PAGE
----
A Latin pastinum was a hoe and, by derivation, a place where vines grew. Which rather makes one wonder why more wineries don’t have this name. But I digress. The Pástini vineyards comprise 15 hectares managed by the Carparelli family. They make wines from the ancient grape varieties found in the Valle d’Itria, whose winemaking history dates back to before Roman times when the Greeks first landed here 3000 years ago.
Locorotondo DOC is a blend of Verdeca, Bianca d’Alessano and Minutolo: a lemony and surprisingly zesty white given the summer temperatures here. Minutolo ‘Rampone’ is a step up, a wine full of grapey, slightly Muscat fruit with tarragon and coriander notes, from an ancient, indigenous grape variety rescued from extinction in 2000. The ‘Macramé’ is a textbook Primitivo that sources hot-climate Taranto fruit with a dollop of red cherry and spice from the Carparelli’s own vinyards. Susumaniello, from the grape of the same name, is an indigenous vine that at some point was the result of Garganega meeting a table grape called Uva Sogra. It’s a tarry, sooty, sweetly ripe red that works a treat with grilled meat.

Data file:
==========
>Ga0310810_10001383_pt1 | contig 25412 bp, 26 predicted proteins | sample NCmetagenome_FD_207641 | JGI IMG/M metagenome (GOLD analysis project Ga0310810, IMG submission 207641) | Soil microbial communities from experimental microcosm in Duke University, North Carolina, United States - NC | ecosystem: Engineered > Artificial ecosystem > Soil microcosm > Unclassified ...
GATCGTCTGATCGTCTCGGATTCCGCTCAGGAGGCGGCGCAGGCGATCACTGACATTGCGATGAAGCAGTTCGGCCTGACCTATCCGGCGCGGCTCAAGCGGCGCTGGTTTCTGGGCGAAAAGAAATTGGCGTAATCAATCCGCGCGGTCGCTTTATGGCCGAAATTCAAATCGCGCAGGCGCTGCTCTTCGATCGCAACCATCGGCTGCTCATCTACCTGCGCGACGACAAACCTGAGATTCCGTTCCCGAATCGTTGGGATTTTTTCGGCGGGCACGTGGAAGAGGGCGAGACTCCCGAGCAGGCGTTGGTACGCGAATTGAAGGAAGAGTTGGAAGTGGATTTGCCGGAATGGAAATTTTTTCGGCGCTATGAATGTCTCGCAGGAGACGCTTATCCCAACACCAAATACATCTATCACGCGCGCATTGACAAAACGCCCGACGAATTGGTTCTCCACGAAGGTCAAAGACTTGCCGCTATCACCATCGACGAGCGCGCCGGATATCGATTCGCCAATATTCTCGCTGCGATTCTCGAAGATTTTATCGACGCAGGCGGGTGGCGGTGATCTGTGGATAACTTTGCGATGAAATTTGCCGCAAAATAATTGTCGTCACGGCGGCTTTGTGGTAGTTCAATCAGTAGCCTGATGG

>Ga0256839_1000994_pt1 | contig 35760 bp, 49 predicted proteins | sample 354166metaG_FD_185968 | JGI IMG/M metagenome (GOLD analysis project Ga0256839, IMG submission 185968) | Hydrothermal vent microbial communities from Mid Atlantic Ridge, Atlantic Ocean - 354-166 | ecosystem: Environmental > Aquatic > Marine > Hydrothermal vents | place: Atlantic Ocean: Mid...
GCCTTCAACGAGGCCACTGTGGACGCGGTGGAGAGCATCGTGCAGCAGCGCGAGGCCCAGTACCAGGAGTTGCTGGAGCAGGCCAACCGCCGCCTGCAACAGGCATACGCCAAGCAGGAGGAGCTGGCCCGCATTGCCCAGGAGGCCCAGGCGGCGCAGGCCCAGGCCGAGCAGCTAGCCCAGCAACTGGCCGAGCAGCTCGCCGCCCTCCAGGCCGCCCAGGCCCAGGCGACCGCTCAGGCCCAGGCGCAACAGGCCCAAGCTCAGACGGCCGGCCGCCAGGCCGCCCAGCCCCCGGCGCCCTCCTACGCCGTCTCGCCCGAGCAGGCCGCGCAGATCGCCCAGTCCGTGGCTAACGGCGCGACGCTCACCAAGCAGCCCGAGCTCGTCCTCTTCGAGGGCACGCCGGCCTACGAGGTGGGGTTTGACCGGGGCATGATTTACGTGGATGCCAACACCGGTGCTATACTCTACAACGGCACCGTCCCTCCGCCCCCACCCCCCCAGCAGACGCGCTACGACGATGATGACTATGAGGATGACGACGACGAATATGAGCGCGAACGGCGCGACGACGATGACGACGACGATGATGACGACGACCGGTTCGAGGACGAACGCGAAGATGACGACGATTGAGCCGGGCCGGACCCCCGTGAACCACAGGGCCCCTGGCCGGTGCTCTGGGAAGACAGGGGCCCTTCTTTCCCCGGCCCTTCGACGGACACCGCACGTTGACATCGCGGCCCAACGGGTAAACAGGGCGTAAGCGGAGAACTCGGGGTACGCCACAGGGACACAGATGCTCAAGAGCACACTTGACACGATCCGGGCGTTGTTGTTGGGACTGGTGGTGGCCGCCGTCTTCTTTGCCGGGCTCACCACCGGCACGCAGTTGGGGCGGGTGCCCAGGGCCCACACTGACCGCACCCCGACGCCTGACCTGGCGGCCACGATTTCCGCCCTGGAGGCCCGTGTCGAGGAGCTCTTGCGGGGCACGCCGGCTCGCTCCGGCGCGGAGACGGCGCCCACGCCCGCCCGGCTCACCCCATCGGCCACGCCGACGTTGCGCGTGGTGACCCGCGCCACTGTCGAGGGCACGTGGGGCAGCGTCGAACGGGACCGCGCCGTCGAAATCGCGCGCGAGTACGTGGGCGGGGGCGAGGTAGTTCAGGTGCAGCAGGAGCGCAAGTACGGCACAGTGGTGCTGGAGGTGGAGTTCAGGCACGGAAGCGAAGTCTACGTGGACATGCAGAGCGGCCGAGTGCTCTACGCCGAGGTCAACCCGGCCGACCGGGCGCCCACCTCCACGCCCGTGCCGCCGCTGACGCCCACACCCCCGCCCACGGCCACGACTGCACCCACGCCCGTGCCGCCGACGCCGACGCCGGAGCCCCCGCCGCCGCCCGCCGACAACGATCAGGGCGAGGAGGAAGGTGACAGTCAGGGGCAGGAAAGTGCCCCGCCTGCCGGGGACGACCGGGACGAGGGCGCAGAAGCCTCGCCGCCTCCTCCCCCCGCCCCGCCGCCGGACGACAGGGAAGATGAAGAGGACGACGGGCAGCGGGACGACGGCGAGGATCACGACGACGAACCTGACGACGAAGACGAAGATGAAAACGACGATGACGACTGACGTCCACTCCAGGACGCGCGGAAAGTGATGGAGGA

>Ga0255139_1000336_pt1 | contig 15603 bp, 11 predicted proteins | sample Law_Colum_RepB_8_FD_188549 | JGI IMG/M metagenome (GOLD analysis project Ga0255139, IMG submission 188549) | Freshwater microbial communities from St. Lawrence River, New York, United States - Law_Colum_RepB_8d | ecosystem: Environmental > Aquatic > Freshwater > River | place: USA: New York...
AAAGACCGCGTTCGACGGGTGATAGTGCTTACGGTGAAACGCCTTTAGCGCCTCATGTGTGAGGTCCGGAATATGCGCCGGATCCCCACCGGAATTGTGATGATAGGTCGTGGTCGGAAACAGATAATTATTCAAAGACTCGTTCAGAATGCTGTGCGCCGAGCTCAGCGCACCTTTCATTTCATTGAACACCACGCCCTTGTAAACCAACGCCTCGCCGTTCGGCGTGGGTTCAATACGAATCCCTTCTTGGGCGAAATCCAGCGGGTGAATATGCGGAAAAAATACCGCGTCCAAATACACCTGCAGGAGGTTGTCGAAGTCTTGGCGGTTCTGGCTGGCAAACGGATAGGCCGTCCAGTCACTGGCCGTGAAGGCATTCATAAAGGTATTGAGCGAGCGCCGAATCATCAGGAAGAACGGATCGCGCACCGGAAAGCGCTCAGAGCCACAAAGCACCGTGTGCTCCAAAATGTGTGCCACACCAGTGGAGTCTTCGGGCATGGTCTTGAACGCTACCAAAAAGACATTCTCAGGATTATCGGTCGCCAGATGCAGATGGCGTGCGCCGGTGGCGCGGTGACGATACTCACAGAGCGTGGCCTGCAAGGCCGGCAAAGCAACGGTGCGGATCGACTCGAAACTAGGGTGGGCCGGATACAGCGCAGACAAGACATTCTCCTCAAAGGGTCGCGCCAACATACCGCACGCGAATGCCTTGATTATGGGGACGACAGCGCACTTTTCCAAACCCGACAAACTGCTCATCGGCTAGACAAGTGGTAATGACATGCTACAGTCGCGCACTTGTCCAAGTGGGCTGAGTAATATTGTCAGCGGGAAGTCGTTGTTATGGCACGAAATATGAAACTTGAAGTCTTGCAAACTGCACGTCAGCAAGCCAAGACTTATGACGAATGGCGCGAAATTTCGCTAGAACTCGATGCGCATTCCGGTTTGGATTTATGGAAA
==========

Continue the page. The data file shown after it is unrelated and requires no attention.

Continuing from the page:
Primitivo 'Macramé' Puglia IGP
Primitivo 'Arpago' Tarantino IGP
Susumaniello 'Verso Sud' Puglia IGP
Locorotondo DOC 'Antico'
Minutolo 'Rampone' Valle d'Itria IGP